Catch and Release: Trout Fishing and the Meaning of Life, by Mark Kingwell, 256 pages, paperback, Penguin, list price $15.00

Mark Kingwell is a Canadian philosopher who has written books on political philosophy, aesthetics, architecture, and booze. But probably his best book is this memoir of sorts, built around a fishing trip to Kelowna, British Columbia that Kingwell took a few years ago with his father and two brothers. The trip begins with Mark the Skeptic declaring, “I will not fish,” and it ends a few days later with the philosopher soundly converted to the Brotherhood of the Angle. Along the way, Kingwell uses the intersection of writing, fishing and philosophy to work out familiar philosophical problems about the relationship between thought and action, skill and consciousness, and the deep existential problem of procrastination. Ultimately, we are left with a sort of Zen koan as written by Izaak Walton:

Q. What is the meaning of life?

A. Let’s go fishing!


The Singularity of Mark Zuckerberg

In chapter 5 of the Authenticity Hoax, I explore the relationship between a) the idea of personal authenticity as a situation of complete transparency to the world, where our inner and outer selves are in complete accord, and b) our Oprahfied culture of promiscuous sentimentality, and the trend toward complete disclosure and neglect of privacy online, especially through Facebook.

Facebook and privacy is something that is very much in the news right now, especially given that Mark Zuckerberg himself seems to be waging a one-man jihad against privacy. There has been very little written though that puts it in a proper theoretical framework, though this blog entry does a nice job of setting the table. The very short gist of it is that it is easy for privileged white males like Zuckerberg to advance the idea of the transparent, unitary self, it neglects the way duality, irony, and ambuguity are useful strategies for marginalized and oppressed people.

Very interesting throughout.



How not to defend the liberal arts

Spend long enough studying philosophy, and eventually someone — most likely a member of your family — is going to ask, “what are you going to do with that?” It’s a tough question to answer, since philosophy isn’t really something you do something with, like a screwdriver. It’s more like something you just do — like fly fishing. But academic philosophy, like every other department in the university, is in the selling game, trying to attract customers and the money they bring, money that enables you and your colleagues to keep doing philosophy.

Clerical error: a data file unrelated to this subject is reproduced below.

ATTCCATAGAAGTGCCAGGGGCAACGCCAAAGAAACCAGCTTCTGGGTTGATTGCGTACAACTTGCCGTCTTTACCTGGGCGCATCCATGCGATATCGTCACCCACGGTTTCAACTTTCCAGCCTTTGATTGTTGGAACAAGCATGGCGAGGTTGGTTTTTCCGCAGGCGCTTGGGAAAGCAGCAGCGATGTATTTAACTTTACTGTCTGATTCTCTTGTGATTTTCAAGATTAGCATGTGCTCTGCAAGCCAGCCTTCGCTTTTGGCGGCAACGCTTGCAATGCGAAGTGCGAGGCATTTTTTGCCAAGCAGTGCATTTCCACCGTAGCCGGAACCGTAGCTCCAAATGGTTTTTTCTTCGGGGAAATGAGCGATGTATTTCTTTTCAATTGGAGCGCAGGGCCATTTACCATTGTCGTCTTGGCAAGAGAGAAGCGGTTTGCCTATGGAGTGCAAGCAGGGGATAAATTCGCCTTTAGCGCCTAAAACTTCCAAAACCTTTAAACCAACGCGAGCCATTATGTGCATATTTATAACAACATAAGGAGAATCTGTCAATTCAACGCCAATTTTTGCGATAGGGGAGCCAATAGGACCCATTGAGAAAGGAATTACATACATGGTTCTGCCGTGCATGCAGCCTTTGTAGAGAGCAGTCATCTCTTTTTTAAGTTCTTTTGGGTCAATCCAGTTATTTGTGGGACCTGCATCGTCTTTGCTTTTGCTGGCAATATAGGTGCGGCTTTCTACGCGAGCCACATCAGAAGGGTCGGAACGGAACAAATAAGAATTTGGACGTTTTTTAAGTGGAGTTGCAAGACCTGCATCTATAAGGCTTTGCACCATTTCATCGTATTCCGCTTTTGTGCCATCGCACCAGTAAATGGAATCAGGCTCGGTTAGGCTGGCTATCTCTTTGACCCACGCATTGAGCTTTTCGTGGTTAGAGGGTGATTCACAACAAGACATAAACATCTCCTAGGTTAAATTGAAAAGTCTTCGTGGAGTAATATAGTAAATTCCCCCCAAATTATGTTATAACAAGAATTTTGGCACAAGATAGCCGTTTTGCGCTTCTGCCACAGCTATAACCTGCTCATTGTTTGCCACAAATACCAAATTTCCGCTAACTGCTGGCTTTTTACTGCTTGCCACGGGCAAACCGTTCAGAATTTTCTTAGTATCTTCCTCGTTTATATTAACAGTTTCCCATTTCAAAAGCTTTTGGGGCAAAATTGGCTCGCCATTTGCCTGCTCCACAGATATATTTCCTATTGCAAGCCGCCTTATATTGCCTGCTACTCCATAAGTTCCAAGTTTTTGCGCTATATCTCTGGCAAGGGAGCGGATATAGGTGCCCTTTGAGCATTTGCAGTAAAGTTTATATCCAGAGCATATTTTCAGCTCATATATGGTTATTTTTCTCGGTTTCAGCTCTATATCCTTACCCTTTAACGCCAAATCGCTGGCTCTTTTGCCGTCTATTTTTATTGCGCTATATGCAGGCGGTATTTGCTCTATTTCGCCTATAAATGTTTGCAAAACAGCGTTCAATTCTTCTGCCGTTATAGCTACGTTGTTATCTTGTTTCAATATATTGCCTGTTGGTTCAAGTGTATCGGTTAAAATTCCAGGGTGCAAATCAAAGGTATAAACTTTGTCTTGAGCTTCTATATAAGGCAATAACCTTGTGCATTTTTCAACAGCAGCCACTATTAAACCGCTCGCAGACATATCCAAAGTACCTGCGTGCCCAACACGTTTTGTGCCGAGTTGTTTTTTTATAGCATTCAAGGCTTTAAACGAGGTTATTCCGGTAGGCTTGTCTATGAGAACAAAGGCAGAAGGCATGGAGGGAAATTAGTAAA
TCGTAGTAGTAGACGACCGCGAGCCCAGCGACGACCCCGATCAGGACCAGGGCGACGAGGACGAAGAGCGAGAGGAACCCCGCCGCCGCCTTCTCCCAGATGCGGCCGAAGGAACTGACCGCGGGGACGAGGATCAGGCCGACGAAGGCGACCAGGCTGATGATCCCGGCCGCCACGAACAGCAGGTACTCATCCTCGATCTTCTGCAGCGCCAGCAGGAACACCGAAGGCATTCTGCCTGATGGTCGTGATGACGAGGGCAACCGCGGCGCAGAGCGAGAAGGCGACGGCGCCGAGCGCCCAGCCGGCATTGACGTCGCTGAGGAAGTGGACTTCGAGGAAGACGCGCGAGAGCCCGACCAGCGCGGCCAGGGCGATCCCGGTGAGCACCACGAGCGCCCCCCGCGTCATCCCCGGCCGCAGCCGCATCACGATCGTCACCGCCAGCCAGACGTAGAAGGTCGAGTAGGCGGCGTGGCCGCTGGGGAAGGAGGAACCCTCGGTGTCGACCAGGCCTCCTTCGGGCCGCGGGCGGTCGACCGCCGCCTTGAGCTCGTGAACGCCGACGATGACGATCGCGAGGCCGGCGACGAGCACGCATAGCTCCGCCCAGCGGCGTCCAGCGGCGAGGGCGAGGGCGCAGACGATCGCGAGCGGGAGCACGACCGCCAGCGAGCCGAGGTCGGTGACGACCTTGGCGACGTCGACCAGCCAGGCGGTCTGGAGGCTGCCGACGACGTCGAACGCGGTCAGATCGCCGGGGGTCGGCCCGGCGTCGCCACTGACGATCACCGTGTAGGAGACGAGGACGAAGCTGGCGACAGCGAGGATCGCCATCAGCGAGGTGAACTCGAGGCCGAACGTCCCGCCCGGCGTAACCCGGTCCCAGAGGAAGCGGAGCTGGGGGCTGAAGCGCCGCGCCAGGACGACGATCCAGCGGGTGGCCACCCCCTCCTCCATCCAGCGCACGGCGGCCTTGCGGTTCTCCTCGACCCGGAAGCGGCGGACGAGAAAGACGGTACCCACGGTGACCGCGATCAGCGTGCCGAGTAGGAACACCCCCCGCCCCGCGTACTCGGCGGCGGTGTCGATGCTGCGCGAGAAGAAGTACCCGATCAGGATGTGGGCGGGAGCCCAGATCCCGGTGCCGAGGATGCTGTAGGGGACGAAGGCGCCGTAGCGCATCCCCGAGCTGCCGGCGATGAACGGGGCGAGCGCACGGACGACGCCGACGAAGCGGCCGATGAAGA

And so during my time in academia, I spent a number of days at university fairs, these events in big convention-style halls where you set up a little booth, pile a few texbooks in front of you, and wait for prospective students to wander by. And when they do — parents hovering skeptically in the background — they want to know why they should study philosophy. One year, I remember manning the booth with a fellow grad student, and we had come up with what we thought was a pretty clever sales pitch. “It’s great preparation for law school,” we told our customers. “Think of it as like cross-training for your brain.” etc.

The truth is, neither of us really had two clues why anyone should study philosophy, or what you would do with it. It didn’t really bother us though, since philosophy was interesting, we were young and curious, and the harder, more pressing questions seemed a long way off. But the fact that the best we could do by way of justification for philosophy was its instrumental or technocratic benefits says a lot about our own disciplinary insecurity and the ideological tenor of the times (which, it has to be said, has only intensified over the last decade).

So that’s one bad way of defending philosophy (feel free to substitute your own favoured discipline for “philosophy”). The value of studying philosophy can’t be that it’s a form of preparation for law school, or that it provides a sophisticated critical/analytic training for your brain.